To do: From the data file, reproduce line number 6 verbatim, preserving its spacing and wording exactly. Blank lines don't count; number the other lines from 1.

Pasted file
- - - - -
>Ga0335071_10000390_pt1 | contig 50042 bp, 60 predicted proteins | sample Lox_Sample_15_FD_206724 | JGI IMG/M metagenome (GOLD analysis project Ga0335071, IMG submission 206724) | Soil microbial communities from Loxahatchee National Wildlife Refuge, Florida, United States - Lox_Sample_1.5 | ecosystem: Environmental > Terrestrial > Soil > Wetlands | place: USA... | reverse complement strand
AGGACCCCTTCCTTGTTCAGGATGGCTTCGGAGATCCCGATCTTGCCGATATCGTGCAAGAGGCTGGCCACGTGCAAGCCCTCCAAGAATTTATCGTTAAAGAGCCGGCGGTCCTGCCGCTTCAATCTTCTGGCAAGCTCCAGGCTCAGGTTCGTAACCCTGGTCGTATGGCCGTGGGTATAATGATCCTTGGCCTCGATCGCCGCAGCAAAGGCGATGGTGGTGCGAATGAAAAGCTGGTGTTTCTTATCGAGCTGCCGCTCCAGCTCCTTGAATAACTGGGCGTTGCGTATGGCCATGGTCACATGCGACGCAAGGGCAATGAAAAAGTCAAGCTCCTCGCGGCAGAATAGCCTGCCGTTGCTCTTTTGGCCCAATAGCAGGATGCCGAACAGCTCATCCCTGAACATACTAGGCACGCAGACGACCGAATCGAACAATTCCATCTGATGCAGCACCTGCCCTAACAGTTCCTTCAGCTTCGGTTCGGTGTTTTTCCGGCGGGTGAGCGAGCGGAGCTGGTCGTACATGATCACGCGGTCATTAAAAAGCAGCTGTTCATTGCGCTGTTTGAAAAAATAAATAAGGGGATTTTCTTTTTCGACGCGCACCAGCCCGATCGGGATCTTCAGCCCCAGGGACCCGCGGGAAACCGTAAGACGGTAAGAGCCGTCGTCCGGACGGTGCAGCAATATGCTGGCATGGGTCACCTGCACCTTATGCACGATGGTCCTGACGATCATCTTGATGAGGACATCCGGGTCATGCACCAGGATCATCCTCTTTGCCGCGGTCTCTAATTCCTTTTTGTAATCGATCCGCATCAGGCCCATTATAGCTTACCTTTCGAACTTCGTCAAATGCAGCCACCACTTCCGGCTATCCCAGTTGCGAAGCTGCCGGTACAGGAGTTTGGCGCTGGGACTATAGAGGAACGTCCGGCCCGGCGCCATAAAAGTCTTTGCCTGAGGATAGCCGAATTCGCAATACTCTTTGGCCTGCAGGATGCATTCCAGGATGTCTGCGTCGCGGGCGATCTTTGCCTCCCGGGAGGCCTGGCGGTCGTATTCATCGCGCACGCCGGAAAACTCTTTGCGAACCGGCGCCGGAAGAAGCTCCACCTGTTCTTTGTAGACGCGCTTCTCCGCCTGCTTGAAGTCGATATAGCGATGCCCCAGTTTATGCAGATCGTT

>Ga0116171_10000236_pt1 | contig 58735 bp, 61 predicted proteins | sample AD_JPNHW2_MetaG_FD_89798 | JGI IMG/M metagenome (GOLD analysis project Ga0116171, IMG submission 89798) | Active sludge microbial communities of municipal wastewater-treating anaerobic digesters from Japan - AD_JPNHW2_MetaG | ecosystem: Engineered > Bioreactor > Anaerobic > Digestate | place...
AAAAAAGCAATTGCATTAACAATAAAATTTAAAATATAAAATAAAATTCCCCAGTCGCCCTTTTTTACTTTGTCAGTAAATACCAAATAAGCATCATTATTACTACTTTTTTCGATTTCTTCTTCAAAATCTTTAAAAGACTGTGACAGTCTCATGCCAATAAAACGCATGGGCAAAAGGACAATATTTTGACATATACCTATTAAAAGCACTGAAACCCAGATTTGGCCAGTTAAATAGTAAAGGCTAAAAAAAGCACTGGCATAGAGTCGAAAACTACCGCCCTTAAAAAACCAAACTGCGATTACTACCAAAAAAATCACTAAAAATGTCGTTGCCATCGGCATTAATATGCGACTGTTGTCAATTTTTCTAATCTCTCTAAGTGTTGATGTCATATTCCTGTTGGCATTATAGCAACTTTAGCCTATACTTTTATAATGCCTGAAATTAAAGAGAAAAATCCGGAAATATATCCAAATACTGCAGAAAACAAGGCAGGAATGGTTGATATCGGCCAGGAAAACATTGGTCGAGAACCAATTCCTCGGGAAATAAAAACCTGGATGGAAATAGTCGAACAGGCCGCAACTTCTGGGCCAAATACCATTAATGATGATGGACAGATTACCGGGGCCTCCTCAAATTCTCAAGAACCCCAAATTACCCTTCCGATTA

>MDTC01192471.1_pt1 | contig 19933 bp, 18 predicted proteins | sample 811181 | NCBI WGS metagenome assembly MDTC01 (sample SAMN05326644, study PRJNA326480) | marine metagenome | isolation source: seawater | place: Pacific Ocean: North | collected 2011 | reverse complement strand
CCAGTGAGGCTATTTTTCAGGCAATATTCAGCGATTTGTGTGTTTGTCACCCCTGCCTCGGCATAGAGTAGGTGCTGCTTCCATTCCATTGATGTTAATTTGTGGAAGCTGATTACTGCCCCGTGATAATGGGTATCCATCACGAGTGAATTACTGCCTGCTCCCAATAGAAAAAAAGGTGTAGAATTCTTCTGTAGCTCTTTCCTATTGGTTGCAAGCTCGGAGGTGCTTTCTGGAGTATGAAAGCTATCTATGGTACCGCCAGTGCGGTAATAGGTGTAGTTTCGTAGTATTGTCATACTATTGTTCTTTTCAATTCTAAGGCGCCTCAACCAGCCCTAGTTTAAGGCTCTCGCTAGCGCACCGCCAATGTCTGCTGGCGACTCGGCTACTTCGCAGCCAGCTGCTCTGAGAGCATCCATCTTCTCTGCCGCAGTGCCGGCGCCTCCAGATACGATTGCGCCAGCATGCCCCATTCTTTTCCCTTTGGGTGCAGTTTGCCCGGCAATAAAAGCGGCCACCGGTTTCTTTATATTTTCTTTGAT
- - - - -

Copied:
CCAGTGAGGCTATTTTTCAGGCAATATTCAGCGATTTGTGTGTTTGTCACCCCTGCCTCGGCATAGAGTAGGTGCTGCTTCCATTCCATTGATGTTAATTTGTGGAAGCTGATTACTGCCCCGTGATAATGGGTATCCATCACGAGTGAATTACTGCCTGCTCCCAATAGAAAAAAAGGTGTAGAATTCTTCTGTAGCTCTTTCCTATTGGTTGCAAGCTCGGAGGTGCTTTCTGGAGTATGAAAGCTATCTATGGTACCGCCAGTGCGGTAATAGGTGTAGTTTCGTAGTATTGTCATACTATTGTTCTTTTCAATTCTAAGGCGCCTCAACCAGCCCTAGTTTAAGGCTCTCGCTAGCGCACCGCCAATGTCTGCTGGCGACTCGGCTACTTCGCAGCCAGCTGCTCTGAGAGCATCCATCTTCTCTGCCGCAGTGCCGGCGCCTCCAGATACGATTGCGCCAGCATGCCCCATTCTTTTCCCTTTGGGTGCAGTTTGCCCGGCAATAAAAGCGGCCACCGGTTTCTTTATATTTTCTTTGAT